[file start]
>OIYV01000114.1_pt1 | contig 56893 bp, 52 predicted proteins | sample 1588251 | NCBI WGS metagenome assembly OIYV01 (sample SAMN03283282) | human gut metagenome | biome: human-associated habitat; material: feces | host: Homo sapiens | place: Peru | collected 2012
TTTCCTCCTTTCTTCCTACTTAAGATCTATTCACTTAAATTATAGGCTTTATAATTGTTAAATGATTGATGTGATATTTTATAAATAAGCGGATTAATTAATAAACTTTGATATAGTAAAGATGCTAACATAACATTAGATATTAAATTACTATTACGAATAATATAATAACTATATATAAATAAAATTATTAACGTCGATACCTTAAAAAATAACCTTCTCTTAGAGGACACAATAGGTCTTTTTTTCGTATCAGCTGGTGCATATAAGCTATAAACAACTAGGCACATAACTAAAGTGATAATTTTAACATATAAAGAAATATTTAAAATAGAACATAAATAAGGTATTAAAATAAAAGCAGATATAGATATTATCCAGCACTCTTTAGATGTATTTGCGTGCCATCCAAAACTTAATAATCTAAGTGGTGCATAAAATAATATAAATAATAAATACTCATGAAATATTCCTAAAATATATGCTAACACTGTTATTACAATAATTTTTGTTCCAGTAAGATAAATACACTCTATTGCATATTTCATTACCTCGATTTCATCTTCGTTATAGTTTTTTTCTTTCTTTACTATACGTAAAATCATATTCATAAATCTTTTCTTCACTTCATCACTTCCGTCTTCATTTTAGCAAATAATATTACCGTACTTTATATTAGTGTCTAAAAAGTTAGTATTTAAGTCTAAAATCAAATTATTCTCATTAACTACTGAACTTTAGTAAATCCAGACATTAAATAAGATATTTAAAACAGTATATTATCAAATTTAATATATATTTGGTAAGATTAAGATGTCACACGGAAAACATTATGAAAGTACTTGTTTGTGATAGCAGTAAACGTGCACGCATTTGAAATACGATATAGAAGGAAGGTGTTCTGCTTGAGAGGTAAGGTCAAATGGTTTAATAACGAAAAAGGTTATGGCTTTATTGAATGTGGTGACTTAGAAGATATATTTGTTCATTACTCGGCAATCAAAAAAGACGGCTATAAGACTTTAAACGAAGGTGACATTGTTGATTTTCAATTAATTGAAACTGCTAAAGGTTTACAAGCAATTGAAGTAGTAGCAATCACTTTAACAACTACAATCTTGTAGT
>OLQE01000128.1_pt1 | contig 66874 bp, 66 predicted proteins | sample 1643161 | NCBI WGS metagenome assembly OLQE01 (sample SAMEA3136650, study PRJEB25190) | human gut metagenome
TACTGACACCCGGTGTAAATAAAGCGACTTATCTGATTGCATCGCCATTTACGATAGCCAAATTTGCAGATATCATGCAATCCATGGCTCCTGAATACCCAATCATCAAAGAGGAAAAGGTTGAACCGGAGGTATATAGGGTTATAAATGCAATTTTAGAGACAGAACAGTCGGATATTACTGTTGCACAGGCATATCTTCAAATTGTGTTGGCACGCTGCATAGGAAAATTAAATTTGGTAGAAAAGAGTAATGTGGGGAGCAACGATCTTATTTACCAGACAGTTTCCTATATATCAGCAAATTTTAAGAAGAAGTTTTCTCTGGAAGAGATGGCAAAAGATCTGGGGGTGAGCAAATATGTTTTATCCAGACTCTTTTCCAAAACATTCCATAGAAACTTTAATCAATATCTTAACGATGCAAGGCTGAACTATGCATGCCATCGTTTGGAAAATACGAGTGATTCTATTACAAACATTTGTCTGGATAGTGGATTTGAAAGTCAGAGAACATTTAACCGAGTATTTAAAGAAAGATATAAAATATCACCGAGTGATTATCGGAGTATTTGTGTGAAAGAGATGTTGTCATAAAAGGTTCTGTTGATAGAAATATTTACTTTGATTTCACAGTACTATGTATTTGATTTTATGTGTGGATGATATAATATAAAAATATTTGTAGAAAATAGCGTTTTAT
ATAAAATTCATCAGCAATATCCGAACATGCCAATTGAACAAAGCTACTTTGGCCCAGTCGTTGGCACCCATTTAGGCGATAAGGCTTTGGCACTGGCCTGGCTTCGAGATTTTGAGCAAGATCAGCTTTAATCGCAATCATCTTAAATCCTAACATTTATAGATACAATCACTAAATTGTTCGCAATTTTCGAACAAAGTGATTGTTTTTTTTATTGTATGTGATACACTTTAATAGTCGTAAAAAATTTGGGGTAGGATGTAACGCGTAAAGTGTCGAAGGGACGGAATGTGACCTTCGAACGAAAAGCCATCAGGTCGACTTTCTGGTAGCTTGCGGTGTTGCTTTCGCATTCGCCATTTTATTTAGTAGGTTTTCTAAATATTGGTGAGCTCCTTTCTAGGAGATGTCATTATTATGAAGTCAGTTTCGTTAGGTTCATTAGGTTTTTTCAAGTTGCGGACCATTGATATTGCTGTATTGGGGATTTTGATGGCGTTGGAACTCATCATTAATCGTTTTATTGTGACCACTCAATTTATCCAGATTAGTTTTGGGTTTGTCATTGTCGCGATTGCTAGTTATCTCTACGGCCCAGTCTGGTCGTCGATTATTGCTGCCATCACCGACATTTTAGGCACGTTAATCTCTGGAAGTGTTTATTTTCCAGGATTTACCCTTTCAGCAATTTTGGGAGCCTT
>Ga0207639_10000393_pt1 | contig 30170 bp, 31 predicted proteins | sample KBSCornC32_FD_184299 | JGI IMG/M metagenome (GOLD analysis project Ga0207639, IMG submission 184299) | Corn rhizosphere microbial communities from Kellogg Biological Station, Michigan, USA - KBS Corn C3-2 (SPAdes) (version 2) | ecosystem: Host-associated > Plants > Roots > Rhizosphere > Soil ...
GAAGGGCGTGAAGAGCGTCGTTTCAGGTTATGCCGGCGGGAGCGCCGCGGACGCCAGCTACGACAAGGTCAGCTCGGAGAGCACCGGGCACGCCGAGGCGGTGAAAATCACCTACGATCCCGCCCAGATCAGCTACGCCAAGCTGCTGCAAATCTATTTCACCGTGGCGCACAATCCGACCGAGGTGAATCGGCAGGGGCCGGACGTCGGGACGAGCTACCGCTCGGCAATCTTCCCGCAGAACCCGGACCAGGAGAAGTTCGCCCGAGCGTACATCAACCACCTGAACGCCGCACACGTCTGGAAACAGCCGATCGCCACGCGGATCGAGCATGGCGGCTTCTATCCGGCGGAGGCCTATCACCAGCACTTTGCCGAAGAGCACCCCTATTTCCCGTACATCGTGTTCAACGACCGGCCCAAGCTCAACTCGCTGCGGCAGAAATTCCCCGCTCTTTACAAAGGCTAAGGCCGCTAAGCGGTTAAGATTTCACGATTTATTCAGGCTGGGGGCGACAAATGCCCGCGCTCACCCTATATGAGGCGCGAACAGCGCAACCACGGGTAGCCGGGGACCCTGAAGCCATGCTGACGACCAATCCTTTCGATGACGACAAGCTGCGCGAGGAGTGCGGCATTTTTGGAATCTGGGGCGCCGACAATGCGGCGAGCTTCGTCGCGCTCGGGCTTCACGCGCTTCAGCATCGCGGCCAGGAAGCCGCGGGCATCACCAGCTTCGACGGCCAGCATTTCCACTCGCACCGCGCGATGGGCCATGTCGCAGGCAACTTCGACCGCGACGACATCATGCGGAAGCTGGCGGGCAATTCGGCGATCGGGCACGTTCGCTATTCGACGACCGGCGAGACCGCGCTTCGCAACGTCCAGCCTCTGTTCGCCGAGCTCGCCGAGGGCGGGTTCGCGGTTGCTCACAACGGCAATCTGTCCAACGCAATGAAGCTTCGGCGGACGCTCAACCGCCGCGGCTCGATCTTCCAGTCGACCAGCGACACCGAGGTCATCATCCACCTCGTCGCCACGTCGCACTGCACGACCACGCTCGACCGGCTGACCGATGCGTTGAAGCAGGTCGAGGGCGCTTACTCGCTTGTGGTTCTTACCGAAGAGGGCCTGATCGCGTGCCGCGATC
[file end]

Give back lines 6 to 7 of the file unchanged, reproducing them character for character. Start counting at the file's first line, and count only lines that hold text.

>Ga0207639_10000393_pt1 | contig 30170 bp, 31 predicted proteins | sample KBSCornC32_FD_184299 | JGI IMG/M metagenome (GOLD analysis project Ga0207639, IMG submission 184299) | Corn rhizosphere microbial communities from Kellogg Biological Station, Michigan, USA - KBS Corn C3-2 (SPAdes) (version 2) | ecosystem: Host-associated > Plants > Roots > Rhizosphere > Soil ...
GAAGGGCGTGAAGAGCGTCGTTTCAGGTTATGCCGGCGGGAGCGCCGCGGACGCCAGCTACGACAAGGTCAGCTCGGAGAGCACCGGGCACGCCGAGGCGGTGAAAATCACCTACGATCCCGCCCAGATCAGCTACGCCAAGCTGCTGCAAATCTATTTCACCGTGGCGCACAATCCGACCGAGGTGAATCGGCAGGGGCCGGACGTCGGGACGAGCTACCGCTCGGCAATCTTCCCGCAGAACCCGGACCAGGAGAAGTTCGCCCGAGCGTACATCAACCACCTGAACGCCGCACACGTCTGGAAACAGCCGATCGCCACGCGGATCGAGCATGGCGGCTTCTATCCGGCGGAGGCCTATCACCAGCACTTTGCCGAAGAGCACCCCTATTTCCCGTACATCGTGTTCAACGACCGGCCCAAGCTCAACTCGCTGCGGCAGAAATTCCCCGCTCTTTACAAAGGCTAAGGCCGCTAAGCGGTTAAGATTTCACGATTTATTCAGGCTGGGGGCGACAAATGCCCGCGCTCACCCTATATGAGGCGCGAACAGCGCAACCACGGGTAGCCGGGGACCCTGAAGCCATGCTGACGACCAATCCTTTCGATGACGACAAGCTGCGCGAGGAGTGCGGCATTTTTGGAATCTGGGGCGCCGACAATGCGGCGAGCTTCGTCGCGCTCGGGCTTCACGCGCTTCAGCATCGCGGCCAGGAAGCCGCGGGCATCACCAGCTTCGACGGCCAGCATTTCCACTCGCACCGCGCGATGGGCCATGTCGCAGGCAACTTCGACCGCGACGACATCATGCGGAAGCTGGCGGGCAATTCGGCGATCGGGCACGTTCGCTATTCGACGACCGGCGAGACCGCGCTTCGCAACGTCCAGCCTCTGTTCGCCGAGCTCGCCGAGGGCGGGTTCGCGGTTGCTCACAACGGCAATCTGTCCAACGCAATGAAGCTTCGGCGGACGCTCAACCGCCGCGGCTCGATCTTCCAGTCGACCAGCGACACCGAGGTCATCATCCACCTCGTCGCCACGTCGCACTGCACGACCACGCTCGACCGGCTGACCGATGCGTTGAAGCAGGTCGAGGGCGCTTACTCGCTTGTGGTTCTTACCGAAGAGGGCCTGATCGCGTGCCGCGATC